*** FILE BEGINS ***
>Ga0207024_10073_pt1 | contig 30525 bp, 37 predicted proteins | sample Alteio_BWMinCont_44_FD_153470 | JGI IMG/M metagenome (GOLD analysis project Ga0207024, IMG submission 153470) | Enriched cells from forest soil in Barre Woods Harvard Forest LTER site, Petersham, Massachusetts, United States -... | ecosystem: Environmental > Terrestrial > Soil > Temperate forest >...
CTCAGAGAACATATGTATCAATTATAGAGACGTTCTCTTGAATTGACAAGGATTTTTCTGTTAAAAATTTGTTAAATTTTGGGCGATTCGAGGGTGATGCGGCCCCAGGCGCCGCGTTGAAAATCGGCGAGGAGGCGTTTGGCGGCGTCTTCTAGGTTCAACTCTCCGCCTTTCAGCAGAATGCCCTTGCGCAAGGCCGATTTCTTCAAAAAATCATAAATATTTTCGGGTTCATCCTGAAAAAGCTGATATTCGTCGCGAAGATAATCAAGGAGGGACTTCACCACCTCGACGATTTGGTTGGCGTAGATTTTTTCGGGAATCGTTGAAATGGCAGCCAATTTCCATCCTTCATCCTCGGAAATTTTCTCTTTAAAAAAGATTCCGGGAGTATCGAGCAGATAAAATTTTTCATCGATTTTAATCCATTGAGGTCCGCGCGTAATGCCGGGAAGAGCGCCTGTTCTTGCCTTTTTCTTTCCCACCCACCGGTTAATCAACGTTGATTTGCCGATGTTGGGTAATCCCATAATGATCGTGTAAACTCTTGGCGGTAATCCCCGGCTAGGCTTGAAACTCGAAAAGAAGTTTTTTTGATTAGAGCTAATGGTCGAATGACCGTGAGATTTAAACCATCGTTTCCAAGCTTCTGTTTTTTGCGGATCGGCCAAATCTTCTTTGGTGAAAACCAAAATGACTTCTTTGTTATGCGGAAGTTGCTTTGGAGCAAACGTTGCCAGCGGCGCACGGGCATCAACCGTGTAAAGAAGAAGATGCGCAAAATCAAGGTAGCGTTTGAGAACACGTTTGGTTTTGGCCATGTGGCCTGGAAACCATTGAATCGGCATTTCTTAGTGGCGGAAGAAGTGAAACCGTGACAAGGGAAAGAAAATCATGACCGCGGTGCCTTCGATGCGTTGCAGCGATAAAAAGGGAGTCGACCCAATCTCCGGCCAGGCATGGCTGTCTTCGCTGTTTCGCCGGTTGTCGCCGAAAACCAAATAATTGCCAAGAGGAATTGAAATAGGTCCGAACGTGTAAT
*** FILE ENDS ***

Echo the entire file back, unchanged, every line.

>Ga0207024_10073_pt1 | contig 30525 bp, 37 predicted proteins | sample Alteio_BWMinCont_44_FD_153470 | JGI IMG/M metagenome (GOLD analysis project Ga0207024, IMG submission 153470) | Enriched cells from forest soil in Barre Woods Harvard Forest LTER site, Petersham, Massachusetts, United States -... | ecosystem: Environmental > Terrestrial > Soil > Temperate forest >...
CTCAGAGAACATATGTATCAATTATAGAGACGTTCTCTTGAATTGACAAGGATTTTTCTGTTAAAAATTTGTTAAATTTTGGGCGATTCGAGGGTGATGCGGCCCCAGGCGCCGCGTTGAAAATCGGCGAGGAGGCGTTTGGCGGCGTCTTCTAGGTTCAACTCTCCGCCTTTCAGCAGAATGCCCTTGCGCAAGGCCGATTTCTTCAAAAAATCATAAATATTTTCGGGTTCATCCTGAAAAAGCTGATATTCGTCGCGAAGATAATCAAGGAGGGACTTCACCACCTCGACGATTTGGTTGGCGTAGATTTTTTCGGGAATCGTTGAAATGGCAGCCAATTTCCATCCTTCATCCTCGGAAATTTTCTCTTTAAAAAAGATTCCGGGAGTATCGAGCAGATAAAATTTTTCATCGATTTTAATCCATTGAGGTCCGCGCGTAATGCCGGGAAGAGCGCCTGTTCTTGCCTTTTTCTTTCCCACCCACCGGTTAATCAACGTTGATTTGCCGATGTTGGGTAATCCCATAATGATCGTGTAAACTCTTGGCGGTAATCCCCGGCTAGGCTTGAAACTCGAAAAGAAGTTTTTTTGATTAGAGCTAATGGTCGAATGACCGTGAGATTTAAACCATCGTTTCCAAGCTTCTGTTTTTTGCGGATCGGCCAAATCTTCTTTGGTGAAAACCAAAATGACTTCTTTGTTATGCGGAAGTTGCTTTGGAGCAAACGTTGCCAGCGGCGCACGGGCATCAACCGTGTAAAGAAGAAGATGCGCAAAATCAAGGTAGCGTTTGAGAACACGTTTGGTTTTGGCCATGTGGCCTGGAAACCATTGAATCGGCATTTCTTAGTGGCGGAAGAAGTGAAACCGTGACAAGGGAAAGAAAATCATGACCGCGGTGCCTTCGATGCGTTGCAGCGATAAAAAGGGAGTCGACCCAATCTCCGGCCAGGCATGGCTGTCTTCGCTGTTTCGCCGGTTGTCGCCGAAAACCAAATAATTGCCAAGAGGAATTGAAATAGGTCCGAACGTGTAAT